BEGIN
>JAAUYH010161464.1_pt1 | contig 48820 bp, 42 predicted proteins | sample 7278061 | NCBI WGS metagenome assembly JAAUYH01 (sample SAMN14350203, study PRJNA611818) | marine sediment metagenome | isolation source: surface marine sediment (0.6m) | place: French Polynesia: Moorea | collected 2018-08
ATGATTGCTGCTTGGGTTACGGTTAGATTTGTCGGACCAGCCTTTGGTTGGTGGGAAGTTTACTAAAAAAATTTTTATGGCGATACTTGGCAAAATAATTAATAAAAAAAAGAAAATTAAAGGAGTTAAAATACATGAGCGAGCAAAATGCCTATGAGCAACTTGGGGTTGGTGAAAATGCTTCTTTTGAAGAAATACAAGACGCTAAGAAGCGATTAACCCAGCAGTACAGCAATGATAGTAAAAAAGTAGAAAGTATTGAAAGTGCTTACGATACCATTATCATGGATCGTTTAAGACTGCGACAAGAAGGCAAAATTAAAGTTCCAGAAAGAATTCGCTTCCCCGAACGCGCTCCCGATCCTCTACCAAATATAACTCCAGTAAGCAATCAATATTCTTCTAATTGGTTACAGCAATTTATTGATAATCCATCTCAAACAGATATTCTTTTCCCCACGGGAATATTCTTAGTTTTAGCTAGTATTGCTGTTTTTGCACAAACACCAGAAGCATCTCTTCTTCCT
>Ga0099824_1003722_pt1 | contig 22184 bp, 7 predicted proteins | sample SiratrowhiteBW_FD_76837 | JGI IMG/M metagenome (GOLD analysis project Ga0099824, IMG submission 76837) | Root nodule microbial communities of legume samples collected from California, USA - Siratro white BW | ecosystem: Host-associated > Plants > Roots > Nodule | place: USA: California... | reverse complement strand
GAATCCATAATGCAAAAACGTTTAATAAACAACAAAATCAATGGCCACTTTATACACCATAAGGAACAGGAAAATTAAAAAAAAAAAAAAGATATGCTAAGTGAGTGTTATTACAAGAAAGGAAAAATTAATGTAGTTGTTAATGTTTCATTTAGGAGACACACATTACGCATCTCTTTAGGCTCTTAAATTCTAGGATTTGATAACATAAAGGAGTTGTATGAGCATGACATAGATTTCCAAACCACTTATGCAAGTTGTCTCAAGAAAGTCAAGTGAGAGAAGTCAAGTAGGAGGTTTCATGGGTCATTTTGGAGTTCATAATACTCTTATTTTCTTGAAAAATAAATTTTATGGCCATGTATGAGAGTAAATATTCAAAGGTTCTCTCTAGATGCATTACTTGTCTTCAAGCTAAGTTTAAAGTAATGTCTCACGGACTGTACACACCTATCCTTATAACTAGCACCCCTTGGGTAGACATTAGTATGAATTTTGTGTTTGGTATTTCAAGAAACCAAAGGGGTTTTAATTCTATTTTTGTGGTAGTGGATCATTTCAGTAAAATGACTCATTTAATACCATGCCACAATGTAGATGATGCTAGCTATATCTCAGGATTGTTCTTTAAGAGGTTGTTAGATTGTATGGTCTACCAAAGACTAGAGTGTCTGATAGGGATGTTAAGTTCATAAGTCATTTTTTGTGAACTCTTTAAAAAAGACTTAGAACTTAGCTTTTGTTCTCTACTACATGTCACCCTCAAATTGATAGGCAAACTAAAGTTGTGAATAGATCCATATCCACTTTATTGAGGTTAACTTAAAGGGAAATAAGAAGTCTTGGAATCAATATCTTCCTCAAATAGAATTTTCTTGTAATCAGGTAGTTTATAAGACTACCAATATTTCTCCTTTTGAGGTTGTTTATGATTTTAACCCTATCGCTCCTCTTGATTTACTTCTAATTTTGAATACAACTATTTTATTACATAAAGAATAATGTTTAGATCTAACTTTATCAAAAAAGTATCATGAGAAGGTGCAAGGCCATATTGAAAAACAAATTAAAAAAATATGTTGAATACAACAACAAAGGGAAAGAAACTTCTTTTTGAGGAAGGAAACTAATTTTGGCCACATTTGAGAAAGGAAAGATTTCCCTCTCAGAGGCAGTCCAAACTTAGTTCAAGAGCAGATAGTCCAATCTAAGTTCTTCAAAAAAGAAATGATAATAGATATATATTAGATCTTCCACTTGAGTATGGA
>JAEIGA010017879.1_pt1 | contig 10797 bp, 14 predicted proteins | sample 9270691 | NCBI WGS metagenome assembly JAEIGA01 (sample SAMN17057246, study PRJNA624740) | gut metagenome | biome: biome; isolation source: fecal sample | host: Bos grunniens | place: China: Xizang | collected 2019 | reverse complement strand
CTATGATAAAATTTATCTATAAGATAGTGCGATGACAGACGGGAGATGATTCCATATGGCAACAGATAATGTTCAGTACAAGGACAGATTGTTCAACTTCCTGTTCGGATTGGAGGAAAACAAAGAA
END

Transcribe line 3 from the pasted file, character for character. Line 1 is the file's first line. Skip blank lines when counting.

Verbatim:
>Ga0099824_1003722_pt1 | contig 22184 bp, 7 predicted proteins | sample SiratrowhiteBW_FD_76837 | JGI IMG/M metagenome (GOLD analysis project Ga0099824, IMG submission 76837) | Root nodule microbial communities of legume samples collected from California, USA - Siratro white BW | ecosystem: Host-associated > Plants > Roots > Nodule | place: USA: California... | reverse complement strand